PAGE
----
To the editor: Andrew J. Bacevich’s observation that history is often “overflowing with irony” brings to mind T.S. Eliot’s admonition: “The last temptation is the greatest treason: to do the right deed for the wrong reason.”
President Trump’s “unconventional style” and casual knowledge of history does challenge our conventional wisdom about power projection. But since the advent of the national security state, the tendency to militarize our foreign policy has inexorably become a feature of a progressively more powerful executive branch.
While Trump may decry a mission in Syria for his own peculiar reasons, he presides over a vast bureaucracy of war, recklessly boasts about our military capabilities, and will accomplish little to forestall the next war in some other place under some other president.
I wish I shared the ironic optimism Bacevich sees in this administration.
David DiLeo, San Clemente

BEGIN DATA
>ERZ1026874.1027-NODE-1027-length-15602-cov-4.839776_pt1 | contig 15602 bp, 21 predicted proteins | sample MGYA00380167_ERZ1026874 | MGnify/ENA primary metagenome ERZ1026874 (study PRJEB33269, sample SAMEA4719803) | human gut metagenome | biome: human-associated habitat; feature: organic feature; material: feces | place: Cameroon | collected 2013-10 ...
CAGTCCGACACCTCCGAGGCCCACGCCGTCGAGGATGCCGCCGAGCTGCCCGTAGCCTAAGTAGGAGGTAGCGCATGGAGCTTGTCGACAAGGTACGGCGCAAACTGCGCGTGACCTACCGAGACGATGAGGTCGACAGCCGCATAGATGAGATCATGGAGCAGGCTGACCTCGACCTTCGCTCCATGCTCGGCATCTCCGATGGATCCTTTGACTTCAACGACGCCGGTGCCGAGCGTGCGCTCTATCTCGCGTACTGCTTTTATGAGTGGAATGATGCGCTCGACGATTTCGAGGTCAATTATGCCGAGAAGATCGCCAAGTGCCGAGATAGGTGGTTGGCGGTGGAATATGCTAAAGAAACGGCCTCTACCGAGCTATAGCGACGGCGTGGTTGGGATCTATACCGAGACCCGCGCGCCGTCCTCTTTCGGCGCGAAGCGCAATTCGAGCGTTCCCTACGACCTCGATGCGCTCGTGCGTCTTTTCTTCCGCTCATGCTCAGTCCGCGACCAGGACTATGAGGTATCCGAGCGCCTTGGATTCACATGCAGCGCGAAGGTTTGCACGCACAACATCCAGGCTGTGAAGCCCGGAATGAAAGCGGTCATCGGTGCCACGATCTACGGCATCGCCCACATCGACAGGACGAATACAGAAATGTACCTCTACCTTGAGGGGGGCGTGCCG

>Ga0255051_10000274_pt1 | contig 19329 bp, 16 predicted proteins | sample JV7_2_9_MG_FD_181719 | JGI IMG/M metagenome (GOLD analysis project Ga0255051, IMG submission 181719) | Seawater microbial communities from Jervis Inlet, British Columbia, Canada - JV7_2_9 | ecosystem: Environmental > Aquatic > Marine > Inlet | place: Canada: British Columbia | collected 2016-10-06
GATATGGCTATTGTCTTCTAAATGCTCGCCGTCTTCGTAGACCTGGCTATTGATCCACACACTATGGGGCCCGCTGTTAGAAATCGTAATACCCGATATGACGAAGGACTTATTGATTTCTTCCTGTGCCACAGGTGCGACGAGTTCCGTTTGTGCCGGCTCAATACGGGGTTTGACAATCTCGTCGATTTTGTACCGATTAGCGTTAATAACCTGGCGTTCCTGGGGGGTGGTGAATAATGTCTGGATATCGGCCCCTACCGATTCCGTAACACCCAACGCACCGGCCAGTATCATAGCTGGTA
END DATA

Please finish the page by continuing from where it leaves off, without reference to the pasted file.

To the editor: I wish Trump’s presidency could lead us to reassess the need for the most expensive military empire the world has ever seen.
Unfortunately, bucking the establishment by abandoning the Kurds after being rolled by Turkey’s president on a phone call we can’t hear, and allowing Russian President Vladimir Putin to become the preeminent power broker in the Middle East, is not a smart way to shake up the status quo.
Better Trump had left our forces in Syria and done something else. How about ending our military occupation of Okinawa? Would Japan even mind? Why not reduce our footprint in South Korea to a skeleton force large enough to maintain skin in the game lest North Korea get aggressive?
Alas, wishing for the U.S. suddenly to become smart and prudent on defense is like imagining Trump as a wise visionary dedicated to America’s best interests.
Jeff Vaughn, Encino